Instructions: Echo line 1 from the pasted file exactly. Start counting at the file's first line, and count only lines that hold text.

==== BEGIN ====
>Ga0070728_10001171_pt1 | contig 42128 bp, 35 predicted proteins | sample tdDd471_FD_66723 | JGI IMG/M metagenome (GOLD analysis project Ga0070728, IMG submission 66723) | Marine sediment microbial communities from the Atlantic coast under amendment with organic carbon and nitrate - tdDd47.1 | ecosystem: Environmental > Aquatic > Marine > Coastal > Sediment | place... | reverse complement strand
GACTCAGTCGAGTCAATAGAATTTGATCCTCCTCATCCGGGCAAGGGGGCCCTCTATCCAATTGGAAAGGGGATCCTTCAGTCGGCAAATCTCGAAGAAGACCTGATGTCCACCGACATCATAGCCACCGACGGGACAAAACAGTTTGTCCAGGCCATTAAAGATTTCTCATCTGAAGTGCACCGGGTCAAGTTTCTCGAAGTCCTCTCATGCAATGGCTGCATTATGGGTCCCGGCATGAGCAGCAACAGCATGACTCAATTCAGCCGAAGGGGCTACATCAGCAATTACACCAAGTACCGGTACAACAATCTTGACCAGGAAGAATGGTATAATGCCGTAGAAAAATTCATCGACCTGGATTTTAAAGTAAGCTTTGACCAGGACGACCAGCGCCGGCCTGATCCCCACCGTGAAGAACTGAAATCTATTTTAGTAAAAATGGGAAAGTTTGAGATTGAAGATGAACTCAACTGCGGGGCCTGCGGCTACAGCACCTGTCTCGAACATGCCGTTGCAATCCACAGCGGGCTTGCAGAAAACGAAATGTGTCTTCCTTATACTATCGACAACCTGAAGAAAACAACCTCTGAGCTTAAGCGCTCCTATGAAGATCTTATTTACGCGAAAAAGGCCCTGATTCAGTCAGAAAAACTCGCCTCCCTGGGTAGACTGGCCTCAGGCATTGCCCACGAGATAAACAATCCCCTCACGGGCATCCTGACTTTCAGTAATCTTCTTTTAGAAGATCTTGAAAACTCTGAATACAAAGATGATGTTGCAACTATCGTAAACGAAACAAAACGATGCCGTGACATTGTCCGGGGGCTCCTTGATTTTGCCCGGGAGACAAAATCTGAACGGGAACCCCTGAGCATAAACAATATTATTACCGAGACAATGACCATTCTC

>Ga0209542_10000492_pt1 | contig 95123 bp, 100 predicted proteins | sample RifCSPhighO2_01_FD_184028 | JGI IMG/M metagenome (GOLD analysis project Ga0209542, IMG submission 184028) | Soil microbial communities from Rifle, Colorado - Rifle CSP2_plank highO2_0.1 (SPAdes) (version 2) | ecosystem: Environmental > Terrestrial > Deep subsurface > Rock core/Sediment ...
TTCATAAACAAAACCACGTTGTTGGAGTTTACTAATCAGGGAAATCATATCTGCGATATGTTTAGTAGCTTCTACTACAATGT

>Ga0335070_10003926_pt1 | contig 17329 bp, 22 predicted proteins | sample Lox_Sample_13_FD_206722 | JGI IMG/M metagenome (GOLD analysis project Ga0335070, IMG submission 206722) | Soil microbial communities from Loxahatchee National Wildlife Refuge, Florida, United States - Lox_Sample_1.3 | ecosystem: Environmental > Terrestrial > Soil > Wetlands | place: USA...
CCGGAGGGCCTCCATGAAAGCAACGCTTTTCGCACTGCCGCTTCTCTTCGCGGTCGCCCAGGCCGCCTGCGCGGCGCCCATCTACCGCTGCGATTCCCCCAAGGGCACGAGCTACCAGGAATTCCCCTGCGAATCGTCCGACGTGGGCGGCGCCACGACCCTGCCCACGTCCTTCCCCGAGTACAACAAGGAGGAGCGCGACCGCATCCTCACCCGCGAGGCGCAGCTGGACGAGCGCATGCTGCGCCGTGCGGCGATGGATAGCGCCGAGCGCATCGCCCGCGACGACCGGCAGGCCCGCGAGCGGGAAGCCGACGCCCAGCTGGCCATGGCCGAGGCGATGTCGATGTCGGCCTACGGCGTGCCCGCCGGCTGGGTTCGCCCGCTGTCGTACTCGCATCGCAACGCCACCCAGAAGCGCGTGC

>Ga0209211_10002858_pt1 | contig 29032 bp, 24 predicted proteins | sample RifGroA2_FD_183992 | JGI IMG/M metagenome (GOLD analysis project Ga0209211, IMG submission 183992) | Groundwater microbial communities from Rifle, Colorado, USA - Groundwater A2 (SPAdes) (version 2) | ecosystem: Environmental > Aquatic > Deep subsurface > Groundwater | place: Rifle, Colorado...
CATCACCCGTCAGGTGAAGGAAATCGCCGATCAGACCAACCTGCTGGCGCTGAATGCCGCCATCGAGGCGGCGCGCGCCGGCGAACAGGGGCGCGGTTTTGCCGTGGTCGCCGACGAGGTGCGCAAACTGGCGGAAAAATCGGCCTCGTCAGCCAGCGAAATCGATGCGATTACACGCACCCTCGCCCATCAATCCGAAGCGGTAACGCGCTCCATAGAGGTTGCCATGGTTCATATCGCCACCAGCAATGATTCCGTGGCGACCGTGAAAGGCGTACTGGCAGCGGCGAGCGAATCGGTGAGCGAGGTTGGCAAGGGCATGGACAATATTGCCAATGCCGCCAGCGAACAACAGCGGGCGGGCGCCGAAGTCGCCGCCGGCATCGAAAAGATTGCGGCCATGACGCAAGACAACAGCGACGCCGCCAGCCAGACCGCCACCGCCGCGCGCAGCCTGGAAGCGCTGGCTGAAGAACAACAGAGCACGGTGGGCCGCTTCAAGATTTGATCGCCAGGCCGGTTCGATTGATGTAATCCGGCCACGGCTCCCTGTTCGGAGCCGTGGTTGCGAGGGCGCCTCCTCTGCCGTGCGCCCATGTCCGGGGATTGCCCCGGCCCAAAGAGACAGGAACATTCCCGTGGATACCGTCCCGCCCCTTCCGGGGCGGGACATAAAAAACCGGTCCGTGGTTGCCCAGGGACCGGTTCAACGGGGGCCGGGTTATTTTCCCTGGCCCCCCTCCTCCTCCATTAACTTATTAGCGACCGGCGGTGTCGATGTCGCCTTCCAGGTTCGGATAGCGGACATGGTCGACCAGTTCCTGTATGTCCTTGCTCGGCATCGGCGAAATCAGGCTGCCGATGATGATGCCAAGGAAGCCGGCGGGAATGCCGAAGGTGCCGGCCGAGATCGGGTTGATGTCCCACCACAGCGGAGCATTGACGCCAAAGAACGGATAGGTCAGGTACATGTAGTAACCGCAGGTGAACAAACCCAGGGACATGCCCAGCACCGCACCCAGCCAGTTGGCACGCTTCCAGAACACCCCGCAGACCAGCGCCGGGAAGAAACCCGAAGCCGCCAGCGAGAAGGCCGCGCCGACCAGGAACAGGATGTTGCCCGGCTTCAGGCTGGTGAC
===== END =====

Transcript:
>Ga0070728_10001171_pt1 | contig 42128 bp, 35 predicted proteins | sample tdDd471_FD_66723 | JGI IMG/M metagenome (GOLD analysis project Ga0070728, IMG submission 66723) | Marine sediment microbial communities from the Atlantic coast under amendment with organic carbon and nitrate - tdDd47.1 | ecosystem: Environmental > Aquatic > Marine > Coastal > Sediment | place... | reverse complement strand